The regional offices that King had established were discontinued, and the Survey reorganized according to the work of the various divisions — geology, topography, paleontology, chemical and physical studies. Hayden was still a taciturn hangover on the payroll, permitted to work at his home in Philadelphia. But the Hayden group was further shouldered aside when Powell induced Marsh, still president of the National Academy, to become head of the paleontology division and allowed him to make his Yale museum virtually the paleontological headquarters of the Survey. Geologists and topographers trained in the Western surveys were at hand — Gilbert, Dutton, Hague, Becker, Emmons, Pumpelly, Peale, Holmes — all King, Powell, or Hayden men. Mapping was directed by Hayden’s topographer Henry Gannett, assisted by Thompson and others of those who had learned surveying in the Plateau Province and the Great Basin. The disbursing officer, McChesney, had been taken over by King from Wheeler: before too long Powell moved his own clerk Pilling into the place. Charles Walcott, destined to succeed Powell as director in 1894, had been brought in from the New York State Survey, and Bailey Willis and other bright young men were steadily fed into the Survey by the universities. The day of the amateur was past.5 So was the day of the twopenny appropriation. In the first year of his directorship Powell contented himself with the $156,000 that had been King’s portion the year before, but the next year he jacked the appropriation up above a quarter of a million, and the next year to a third of a million. In 1884-85 he reached $489,000, and in 1885-86 he topped a half million dollars, fabulous for the time and for a mere bureau.

Even before he got the budget up to where he could feel comfortable about it, he had put himself in an almost impregnable position. The peculiarities of the organic law relieved him of the necessity of specifying individual salaries or expenditures in his budget requests; he got a lump sum. In 1882 he clinched his independence by obtaining from the Secretary of the Interior an authorization as Special Disbursing Agent for the Survey. That gave him a completely free hand in spending, and put all the great and growing powers of his bureau into his one personal fist. From the standpoint of his enemies, and he had them, the Geological Survey was a little empire run by a despot and kept under control by favors, jobs, and publications. Created by a rider on an appropriation bill, its jurisdiction extended nation-wide by a piece of trickery, its staff packed with personal friends and protégés of the director, its scope widened by the inclusion of the Bureau of Ethnology which now became almost an annex run by the same clerical staff, the Survey impressed some as a sign of government responsibility and farsightedness, and others as an unprincipled grab of power. Powell was a Success Story around the capital; he was also, and increasingly, a target.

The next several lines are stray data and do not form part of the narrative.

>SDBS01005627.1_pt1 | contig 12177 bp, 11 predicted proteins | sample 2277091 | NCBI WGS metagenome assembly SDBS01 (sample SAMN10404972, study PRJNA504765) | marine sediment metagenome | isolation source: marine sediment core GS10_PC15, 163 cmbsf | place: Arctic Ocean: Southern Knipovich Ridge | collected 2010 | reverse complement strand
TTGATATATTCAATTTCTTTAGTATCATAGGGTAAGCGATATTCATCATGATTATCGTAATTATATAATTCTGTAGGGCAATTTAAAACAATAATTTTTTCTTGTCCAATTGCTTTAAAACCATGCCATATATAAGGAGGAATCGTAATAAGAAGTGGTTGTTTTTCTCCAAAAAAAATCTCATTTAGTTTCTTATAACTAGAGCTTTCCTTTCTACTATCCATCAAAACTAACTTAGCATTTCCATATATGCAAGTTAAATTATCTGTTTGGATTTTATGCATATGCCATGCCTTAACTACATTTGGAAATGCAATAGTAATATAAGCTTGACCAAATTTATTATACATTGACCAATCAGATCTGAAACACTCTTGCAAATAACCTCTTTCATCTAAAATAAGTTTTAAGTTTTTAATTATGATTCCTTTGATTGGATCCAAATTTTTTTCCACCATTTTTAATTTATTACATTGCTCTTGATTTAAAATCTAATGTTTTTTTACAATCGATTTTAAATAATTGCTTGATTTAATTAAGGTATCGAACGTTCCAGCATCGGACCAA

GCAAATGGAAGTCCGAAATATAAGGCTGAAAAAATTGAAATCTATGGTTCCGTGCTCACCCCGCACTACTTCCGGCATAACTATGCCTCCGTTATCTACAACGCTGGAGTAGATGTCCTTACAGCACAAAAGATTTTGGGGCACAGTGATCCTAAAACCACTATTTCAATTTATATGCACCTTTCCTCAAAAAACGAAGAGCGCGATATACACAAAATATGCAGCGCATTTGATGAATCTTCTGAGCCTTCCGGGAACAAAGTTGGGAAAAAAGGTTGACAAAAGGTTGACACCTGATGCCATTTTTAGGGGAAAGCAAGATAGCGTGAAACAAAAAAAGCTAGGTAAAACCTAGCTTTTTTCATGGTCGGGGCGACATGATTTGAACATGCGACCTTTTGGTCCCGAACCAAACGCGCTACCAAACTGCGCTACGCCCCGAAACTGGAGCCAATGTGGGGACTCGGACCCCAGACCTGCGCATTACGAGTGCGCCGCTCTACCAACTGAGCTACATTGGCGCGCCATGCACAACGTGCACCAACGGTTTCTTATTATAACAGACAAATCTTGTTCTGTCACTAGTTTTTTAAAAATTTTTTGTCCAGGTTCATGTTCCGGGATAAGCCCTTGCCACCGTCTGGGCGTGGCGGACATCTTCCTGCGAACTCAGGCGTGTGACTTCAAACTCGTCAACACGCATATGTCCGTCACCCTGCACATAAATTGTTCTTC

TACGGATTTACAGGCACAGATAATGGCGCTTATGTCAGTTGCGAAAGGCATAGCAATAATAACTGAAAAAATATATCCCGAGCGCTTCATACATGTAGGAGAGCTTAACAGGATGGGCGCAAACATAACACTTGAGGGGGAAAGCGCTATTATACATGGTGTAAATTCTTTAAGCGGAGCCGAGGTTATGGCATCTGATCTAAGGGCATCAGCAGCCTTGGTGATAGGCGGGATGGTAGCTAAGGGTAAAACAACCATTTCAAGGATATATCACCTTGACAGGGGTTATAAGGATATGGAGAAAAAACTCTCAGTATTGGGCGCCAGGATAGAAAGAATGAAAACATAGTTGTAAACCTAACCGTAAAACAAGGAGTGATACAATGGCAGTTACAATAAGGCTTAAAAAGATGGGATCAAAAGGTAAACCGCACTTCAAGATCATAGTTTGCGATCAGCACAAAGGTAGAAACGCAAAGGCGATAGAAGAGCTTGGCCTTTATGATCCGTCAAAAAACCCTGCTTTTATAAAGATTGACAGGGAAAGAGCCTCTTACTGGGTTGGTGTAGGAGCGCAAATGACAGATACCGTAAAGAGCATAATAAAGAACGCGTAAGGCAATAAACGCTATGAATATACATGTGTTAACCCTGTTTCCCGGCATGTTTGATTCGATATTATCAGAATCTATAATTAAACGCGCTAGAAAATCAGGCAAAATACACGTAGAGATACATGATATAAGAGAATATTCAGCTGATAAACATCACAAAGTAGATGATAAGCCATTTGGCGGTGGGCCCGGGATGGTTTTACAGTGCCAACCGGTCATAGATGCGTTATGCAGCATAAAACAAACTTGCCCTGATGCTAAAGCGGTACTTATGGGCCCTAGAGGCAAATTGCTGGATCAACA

Mr. Science. The High Priest. But he did not — and nobody ever accused him of this — turn either his power or his inside knowledge of resources to personal gain. And if he consolidated his position as craftily as Grant besieging Vicksburg, he did so in the sure knowledge that power in Washington was characteristically unstable and fleeting, and that only a consolidated position could withstand the inevitable counterattacks.

He did not want to be dislodged. He wanted to last, for he had many things to do. Among them was another of those basic pre-chores that he was always running into, a job of summary and systematization impossible until the continental nation had been opened and reconnoitered, but indispensable the moment it was.

He wanted to map, carefully, with a consistent system of symbols and colors, and on a scale large enough to serve all normal foreseeable uses, the 3,000,000 square miles of the United States.